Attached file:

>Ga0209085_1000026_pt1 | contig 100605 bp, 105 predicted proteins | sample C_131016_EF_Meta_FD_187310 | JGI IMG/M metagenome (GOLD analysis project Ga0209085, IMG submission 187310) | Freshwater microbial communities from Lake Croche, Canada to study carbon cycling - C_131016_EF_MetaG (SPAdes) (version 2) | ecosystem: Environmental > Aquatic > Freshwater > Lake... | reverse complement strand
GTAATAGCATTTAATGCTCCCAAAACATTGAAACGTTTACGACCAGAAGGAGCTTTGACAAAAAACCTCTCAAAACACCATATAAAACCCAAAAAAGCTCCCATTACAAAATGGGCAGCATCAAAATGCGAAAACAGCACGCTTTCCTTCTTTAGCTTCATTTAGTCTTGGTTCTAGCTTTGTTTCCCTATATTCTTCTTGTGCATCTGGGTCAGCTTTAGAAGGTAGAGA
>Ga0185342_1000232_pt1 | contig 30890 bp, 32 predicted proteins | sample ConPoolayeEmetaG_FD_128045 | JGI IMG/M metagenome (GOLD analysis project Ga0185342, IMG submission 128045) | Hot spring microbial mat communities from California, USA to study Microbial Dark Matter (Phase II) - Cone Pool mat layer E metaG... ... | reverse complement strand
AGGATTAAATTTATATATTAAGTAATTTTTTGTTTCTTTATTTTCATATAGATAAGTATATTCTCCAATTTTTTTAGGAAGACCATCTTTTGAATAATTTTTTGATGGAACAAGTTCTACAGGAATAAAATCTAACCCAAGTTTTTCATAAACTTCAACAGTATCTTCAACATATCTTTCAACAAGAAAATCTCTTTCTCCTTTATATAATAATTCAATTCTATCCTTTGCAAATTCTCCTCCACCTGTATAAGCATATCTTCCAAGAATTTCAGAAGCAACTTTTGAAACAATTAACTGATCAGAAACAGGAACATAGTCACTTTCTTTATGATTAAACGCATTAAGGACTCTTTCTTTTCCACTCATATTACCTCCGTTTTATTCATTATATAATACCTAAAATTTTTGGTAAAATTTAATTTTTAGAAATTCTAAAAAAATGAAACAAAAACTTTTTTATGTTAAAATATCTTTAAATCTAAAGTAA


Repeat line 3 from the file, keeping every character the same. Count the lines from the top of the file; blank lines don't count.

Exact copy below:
>Ga0185342_1000232_pt1 | contig 30890 bp, 32 predicted proteins | sample ConPoolayeEmetaG_FD_128045 | JGI IMG/M metagenome (GOLD analysis project Ga0185342, IMG submission 128045) | Hot spring microbial mat communities from California, USA to study Microbial Dark Matter (Phase II) - Cone Pool mat layer E metaG... ... | reverse complement strand